The class of ’57 had dreams
Betty runs a trailer park, Jan sells Tupperware
Randy’s on an insane ward and Mary’s on welfare
Charlie took a job with Ford and Joe took Freddie’s wife
Charlotte took a millionaire and Freddie took his life
John is big in cattle, Ray is deep in debt
Where Marvis finally wound up is anybody’s bet
Linda married Sonny, Brenda married me
And the class of all of us is just a part of history
And the class of ’57 had it’s dreams
But living life day to day is never like it seems
Things get complicated when you get past eighteen
But the class of ’57 had its dreams
Oh the class of ’57 had dreams
I don’t quite know how to feel about these last two days. I was so very nervous driving the 60+ miles to Northome—the feeling when you’re about to meet very important people on whom you wish to make a good impression. And I did wish to… but wearing your favorite jeans and best black shirt won’t make you richer, smarter or hide any wrinkles. Damn.
Then I was there…and it was remarkably familiar and comfortable; not like I’d-just-seen-everyone comfortable—more like this is who I am and where I’m from and I wouldn’t want it otherwise.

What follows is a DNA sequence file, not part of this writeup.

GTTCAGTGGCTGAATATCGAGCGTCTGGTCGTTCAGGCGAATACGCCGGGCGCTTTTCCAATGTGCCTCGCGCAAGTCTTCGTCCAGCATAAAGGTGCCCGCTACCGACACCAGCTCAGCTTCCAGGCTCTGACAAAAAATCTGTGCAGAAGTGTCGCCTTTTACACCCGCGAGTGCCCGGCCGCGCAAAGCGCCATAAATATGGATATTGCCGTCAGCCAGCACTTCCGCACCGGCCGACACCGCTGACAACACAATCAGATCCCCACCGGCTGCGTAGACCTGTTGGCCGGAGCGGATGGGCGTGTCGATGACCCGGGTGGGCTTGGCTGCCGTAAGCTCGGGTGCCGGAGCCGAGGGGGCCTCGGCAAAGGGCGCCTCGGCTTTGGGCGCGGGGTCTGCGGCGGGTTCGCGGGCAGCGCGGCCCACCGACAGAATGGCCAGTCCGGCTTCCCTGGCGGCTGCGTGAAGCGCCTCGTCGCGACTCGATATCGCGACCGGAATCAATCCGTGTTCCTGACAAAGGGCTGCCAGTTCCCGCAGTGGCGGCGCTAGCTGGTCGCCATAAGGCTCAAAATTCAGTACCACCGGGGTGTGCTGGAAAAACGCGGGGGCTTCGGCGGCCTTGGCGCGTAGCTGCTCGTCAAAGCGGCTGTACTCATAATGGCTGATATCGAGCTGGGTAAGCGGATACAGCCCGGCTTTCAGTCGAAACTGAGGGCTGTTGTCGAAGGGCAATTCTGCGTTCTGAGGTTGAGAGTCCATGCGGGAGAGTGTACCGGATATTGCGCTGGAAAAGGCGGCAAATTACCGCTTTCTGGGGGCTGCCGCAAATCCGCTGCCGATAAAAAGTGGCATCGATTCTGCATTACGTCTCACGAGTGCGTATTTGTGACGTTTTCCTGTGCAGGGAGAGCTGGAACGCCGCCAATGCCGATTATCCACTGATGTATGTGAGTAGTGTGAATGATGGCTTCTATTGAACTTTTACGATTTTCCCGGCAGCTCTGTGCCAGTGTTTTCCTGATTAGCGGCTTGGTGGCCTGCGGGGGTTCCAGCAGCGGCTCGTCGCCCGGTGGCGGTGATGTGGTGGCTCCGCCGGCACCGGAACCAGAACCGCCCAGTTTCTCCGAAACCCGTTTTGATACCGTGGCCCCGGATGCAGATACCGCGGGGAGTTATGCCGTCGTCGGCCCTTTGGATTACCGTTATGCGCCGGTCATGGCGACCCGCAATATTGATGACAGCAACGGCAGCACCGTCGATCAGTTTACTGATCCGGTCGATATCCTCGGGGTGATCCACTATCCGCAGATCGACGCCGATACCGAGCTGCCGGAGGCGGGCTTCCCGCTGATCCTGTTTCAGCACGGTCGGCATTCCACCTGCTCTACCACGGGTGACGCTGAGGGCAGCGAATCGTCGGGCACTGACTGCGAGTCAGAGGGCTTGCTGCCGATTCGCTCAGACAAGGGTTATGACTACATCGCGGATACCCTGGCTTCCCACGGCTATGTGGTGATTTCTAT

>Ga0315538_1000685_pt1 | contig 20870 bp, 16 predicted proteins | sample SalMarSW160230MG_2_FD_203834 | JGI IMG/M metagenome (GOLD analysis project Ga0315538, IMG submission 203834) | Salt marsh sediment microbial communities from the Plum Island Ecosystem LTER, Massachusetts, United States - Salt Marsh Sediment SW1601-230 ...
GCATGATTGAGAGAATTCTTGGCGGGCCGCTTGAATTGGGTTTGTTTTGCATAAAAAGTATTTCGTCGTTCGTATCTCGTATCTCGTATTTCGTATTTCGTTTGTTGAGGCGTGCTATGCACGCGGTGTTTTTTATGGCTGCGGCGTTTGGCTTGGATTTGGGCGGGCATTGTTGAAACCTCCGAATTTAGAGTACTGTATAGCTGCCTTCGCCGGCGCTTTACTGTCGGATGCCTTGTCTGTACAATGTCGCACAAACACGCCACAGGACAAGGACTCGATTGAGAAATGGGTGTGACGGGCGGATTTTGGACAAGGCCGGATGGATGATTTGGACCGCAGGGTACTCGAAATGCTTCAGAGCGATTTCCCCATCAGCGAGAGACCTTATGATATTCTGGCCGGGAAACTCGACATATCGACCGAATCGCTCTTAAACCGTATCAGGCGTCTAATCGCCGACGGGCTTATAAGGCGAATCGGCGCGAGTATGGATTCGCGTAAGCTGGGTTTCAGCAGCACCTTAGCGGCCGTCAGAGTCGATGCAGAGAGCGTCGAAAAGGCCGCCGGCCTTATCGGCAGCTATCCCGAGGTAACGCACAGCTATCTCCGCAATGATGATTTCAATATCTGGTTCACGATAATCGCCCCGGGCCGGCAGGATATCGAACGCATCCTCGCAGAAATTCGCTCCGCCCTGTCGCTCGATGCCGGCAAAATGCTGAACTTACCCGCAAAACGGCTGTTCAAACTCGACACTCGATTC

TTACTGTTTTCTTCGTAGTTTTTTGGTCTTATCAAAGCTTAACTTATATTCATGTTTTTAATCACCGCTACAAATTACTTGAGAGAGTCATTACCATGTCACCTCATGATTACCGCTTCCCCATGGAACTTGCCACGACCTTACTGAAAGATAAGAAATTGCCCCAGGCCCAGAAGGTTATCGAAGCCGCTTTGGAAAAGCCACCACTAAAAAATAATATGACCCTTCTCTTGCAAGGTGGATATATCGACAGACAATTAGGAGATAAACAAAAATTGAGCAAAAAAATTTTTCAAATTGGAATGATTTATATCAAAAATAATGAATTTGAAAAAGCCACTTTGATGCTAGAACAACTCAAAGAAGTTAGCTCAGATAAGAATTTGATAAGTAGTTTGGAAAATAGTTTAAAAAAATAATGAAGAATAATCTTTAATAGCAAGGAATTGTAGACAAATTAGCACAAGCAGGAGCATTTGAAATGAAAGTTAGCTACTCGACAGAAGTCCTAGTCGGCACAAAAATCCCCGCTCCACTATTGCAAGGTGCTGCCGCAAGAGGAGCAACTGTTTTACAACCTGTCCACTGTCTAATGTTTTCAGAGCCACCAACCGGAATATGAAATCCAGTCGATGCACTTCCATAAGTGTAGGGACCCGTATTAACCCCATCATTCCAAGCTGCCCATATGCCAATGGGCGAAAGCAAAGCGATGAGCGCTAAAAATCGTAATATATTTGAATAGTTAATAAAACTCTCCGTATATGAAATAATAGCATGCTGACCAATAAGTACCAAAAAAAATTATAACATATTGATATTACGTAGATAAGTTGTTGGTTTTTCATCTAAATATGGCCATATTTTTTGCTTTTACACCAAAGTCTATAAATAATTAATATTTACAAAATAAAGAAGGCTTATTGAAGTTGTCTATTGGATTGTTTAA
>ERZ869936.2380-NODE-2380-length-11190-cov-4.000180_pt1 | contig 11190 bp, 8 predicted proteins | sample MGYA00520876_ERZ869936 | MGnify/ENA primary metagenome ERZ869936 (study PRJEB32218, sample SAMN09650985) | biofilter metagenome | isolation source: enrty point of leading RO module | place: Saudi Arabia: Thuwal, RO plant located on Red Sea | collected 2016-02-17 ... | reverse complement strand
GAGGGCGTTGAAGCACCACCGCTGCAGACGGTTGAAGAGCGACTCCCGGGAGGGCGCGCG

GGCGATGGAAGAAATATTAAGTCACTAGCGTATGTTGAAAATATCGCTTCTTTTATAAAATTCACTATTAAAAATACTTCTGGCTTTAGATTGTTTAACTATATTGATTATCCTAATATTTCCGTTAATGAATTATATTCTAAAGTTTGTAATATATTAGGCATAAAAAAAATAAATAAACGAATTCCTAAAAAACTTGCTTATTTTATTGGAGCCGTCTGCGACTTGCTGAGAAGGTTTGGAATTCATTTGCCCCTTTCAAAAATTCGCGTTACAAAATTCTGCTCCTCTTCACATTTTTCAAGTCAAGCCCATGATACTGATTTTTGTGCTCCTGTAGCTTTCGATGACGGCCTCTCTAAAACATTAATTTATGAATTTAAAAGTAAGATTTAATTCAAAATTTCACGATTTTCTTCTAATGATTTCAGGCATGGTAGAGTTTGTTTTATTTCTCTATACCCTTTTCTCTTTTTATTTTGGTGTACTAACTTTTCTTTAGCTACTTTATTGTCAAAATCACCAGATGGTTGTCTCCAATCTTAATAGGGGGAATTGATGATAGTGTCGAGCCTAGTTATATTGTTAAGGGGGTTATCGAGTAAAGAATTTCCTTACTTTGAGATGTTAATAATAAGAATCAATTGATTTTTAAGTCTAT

This is melancholy I’m feeling isn’t it? For the bright and hopeful youngsters we were in 57…and the joy and drama of being teenagers together in a tiny town in the northwoods. While it wasn’t all fun and games, there are moments which it would be nice to relive. But we can’t…and here we are.
Thanks Ray and Judy. Lovely party.
My Mom’s South Dakota
Granny Furiosa struggles to return to her [Minnesota—by way of South Dakota] homeland and escape the clutches of a ruthless [New Mexican] desert gang leader… With the harsh desert sands [of Farmington] in front of them and marauders behind, only the maddest will prevail the storm. (IMDb/Mad Max: Fury Road)
That was Saturday morning. By Monday, our fearless heroine and her loyal steed, Ghost, were leaving Casper, Wyoming, bound for Sioux Falls, South Dakota. A practically straight shot east of 500 or so miles through prairie and farmland. A cozy airbnb awaited in downtown Sioux Falls, then a day off with cousins.
My enthusiasm for the road had returned after a night of untroubled (by the possibility of Moab bedbugs) slumber between the crisp clean sheets of the La Quinta and that aforementioned little cheery yellow omelet.
I am almost as fond of South Dakota open spaces as of Wyoming even though it’s without that romantic cowboy presence. What it has going for it is my mother’s deep and abiding love of the place even though she was born in its farthest eastern reaches, only a few miles from the Minnesota border. South Dakota is the land of big presidential faces, a grand sculpted Indian warrior, of the Rosebud and Pine Ridge Indian Reservations which I just drove through, of a whole lot of bikers, and of the prosperous Sioux River Valley farm on which my mom grew up. Her dad died when mom was very young and her mother lost the farm during the depression but, as long as mom was alive, we always drove out to the country to see it whenever we visited the area.
South Dakota family: